57.1, February 2010

Editorial: Redesigning Technical Communication … Behind the Scenes

Redesigning Technical Communication … Behind the Scenes

Menno D.T. de Jong, Editor


“From the moment that readers pick up this first redesigned issue, it will be apparent that this is definitely not the same old Technical Communication. ” This is a quote from the August 1997 editorial by George Hayhoe, introducing the former redesign of this journal. Indeed, the changes made were spectacular back then. Thirteen years later, a similar sentence could be used to introduce the current issue of Technical Communication. It is the circle of life applied to graphic design.

In my November 2009 editorial, I had to leave you with many uncertainties about the way Technical Communication would develop in 2010. Essentially, the plan was to transform a hybrid journal (print plus online) into a somewhat less hybrid journal (online plus print-on-demand), to take the opportunity to further improve the presentation of articles, and to drastically improve the journal’s online presence. Much has happened since then. I am proud to present the new format of Technical Communication to you. Now that all anticipated changes have materialized, I realize that the changes made may actually look overwhelming. Let me tell you the story behind the journal’s redesign.

By the end of December, STC signed a contract with EEI Communications for the production of the online journal. About the same time, a small redesign task force was formed with four Editorial Advisory Board members—Thomas Barker, Avon Murphy, Ginny Redish, and Kirk St.Amant. The goal was twofold. A design format would be developed for our print-on-demand subscribers and for the institutional subscribers who have access to the journal via the Ingenta Web site, with PDF and HTML versions of all articles. For the STC members, a more comprehensive and interactive online presence would be developed for the STC Web site. The process started with the layout of PDFs.

Several professionals at EEI Communications contributed to the redesign of Technical Communication. Alix Shutello was the senior project manager involved. She was the one who supervised the process, contacted all parties involved, helped us make difficult decisions, and meet deadlines. Erika Abrams, an experienced graphic designer with expertise on campaigns, magazines and books, was responsible for the page design. Jason Watkins, a graphic designer who has led the redesign of a dozen newspapers and magazines throughout the USA, did the cover design.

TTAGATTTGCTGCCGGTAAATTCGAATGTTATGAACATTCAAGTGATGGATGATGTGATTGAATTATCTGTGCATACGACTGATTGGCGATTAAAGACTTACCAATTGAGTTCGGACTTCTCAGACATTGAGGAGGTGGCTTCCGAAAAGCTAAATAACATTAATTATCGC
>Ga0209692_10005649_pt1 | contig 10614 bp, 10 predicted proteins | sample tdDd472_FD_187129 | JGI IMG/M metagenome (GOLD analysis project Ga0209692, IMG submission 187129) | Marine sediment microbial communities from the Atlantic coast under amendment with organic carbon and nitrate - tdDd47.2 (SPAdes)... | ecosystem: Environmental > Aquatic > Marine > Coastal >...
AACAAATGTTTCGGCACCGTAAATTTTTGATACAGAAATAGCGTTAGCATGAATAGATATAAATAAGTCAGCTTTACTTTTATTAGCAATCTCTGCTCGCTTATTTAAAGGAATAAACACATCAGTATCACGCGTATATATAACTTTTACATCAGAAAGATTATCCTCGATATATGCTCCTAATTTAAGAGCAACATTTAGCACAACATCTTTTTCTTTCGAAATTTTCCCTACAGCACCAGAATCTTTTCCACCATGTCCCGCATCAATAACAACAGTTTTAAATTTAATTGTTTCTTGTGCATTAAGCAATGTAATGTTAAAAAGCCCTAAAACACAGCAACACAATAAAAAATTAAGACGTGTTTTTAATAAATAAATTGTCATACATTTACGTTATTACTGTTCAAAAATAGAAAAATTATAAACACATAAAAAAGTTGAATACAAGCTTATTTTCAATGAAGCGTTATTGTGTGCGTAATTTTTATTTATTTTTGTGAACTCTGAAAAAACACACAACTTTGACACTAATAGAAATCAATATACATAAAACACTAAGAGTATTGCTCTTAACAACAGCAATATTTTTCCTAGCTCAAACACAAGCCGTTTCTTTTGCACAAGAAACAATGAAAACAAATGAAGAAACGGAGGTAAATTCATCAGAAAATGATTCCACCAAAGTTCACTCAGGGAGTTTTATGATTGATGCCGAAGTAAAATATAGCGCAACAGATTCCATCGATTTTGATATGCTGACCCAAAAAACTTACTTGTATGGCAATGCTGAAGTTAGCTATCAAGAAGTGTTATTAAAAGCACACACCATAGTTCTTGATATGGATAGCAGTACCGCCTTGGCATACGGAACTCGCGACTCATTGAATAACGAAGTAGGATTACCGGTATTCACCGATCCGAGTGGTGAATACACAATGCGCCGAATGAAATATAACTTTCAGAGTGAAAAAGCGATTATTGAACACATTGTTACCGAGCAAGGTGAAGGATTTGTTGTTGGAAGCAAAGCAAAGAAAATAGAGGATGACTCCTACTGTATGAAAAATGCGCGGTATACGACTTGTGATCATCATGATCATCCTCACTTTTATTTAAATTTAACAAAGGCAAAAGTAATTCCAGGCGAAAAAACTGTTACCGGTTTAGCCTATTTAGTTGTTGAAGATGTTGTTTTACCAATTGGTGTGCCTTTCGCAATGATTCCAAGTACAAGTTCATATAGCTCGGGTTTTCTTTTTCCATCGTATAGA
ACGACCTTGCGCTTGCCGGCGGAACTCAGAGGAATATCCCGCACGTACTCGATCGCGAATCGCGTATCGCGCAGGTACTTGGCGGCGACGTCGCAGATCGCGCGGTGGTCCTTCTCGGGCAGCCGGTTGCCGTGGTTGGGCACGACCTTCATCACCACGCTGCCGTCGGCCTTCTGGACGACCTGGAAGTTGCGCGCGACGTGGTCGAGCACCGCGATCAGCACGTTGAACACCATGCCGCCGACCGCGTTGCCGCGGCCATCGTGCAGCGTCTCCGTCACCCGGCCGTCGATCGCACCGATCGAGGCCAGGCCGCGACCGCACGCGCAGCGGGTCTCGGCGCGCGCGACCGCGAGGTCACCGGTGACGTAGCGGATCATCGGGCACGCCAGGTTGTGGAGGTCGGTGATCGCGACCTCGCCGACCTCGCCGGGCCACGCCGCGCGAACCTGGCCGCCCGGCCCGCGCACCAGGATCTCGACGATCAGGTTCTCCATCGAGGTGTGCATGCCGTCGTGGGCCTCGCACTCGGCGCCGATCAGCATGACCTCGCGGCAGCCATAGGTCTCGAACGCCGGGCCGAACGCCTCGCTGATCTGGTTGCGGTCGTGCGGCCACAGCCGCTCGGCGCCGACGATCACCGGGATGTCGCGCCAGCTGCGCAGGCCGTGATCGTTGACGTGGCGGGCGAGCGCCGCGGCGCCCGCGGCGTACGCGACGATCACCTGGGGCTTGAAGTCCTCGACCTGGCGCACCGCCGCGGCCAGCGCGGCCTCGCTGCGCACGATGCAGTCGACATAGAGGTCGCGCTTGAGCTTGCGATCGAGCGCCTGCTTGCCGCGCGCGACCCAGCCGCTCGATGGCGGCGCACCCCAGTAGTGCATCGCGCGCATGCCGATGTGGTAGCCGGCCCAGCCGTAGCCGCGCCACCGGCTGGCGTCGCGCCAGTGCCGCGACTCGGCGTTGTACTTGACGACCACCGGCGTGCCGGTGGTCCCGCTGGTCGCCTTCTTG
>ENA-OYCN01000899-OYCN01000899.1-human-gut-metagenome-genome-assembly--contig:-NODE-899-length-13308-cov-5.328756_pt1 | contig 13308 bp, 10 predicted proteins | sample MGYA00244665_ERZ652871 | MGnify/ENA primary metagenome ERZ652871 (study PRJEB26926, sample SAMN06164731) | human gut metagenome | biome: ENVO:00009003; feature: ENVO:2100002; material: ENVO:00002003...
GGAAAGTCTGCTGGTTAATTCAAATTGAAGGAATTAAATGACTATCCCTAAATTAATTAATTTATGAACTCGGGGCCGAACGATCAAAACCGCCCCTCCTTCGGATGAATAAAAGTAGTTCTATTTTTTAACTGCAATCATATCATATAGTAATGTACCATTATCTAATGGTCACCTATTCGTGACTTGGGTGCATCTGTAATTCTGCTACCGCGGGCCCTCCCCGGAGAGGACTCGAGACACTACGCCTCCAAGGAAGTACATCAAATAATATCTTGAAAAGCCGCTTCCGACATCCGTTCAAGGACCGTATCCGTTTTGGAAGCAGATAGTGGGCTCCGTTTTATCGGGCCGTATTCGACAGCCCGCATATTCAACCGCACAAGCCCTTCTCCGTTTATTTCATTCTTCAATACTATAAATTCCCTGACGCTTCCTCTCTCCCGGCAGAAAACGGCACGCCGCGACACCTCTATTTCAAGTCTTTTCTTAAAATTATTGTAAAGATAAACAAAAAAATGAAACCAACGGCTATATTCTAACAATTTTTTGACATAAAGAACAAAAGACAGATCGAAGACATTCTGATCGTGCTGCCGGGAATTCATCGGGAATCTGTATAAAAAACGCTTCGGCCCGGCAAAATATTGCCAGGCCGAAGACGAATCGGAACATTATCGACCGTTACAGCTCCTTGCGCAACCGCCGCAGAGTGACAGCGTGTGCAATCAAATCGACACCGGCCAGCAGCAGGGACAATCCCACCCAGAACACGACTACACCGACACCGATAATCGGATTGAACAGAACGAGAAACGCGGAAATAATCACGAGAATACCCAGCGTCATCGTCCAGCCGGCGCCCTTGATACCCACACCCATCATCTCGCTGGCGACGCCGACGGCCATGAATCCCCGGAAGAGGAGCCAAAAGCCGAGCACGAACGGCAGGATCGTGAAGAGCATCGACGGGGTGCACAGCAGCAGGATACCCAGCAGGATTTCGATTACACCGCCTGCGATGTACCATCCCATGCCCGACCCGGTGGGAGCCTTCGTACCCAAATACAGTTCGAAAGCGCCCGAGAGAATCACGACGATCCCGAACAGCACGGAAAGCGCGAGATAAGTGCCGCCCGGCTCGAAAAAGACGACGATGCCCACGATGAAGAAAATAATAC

I just suggested that the story began in December 2009, but in fact it started as early as in December 2007, long before I even dreamed of becoming the editor of Technical Communication. At that time, an outstanding STC Task Force on Publications presented its final report to the STC Board. This task force consisted of Ginny Redish, Thomas Barker, Carol Barnum, Susan C. Becker, Michelle Corbin, and George Hayhoe. Their report provided many insightful recommendations to improve the journal. Ever since, we had been waiting for an opportunity to implement their recommendations. This year’s transformation of Technical Communication was the ideal opportunity to do this.

The recommendations by the STC Task Force on Publications covered many different aspects of the journal—editorial policy, content alerts, online features, and article format. The recommendations in the latter category included a redesign of the layout of articles, the use of structured abstracts, and the introduction of a “practitioner’s takeaway” at the beginning of each article. These were suggestions we readily adopted for the new format.

The process that followed made me aware of several characteristics of these types of redesign processes. First, throughout the process it appeared to be essential to have concrete design examples to react to and talk about. Building on the original article layout and the specific aspects we did not like (anymore), examples of other online journals we liked, and general wishes and demands about the content and look-and-feel, Erika Abrams made rapid prototypes of the page layout of an article, and the Book Review and Recent & Relevant sections. These first versions proved to be crucial for us all to be able to fruitfully discuss our preferences.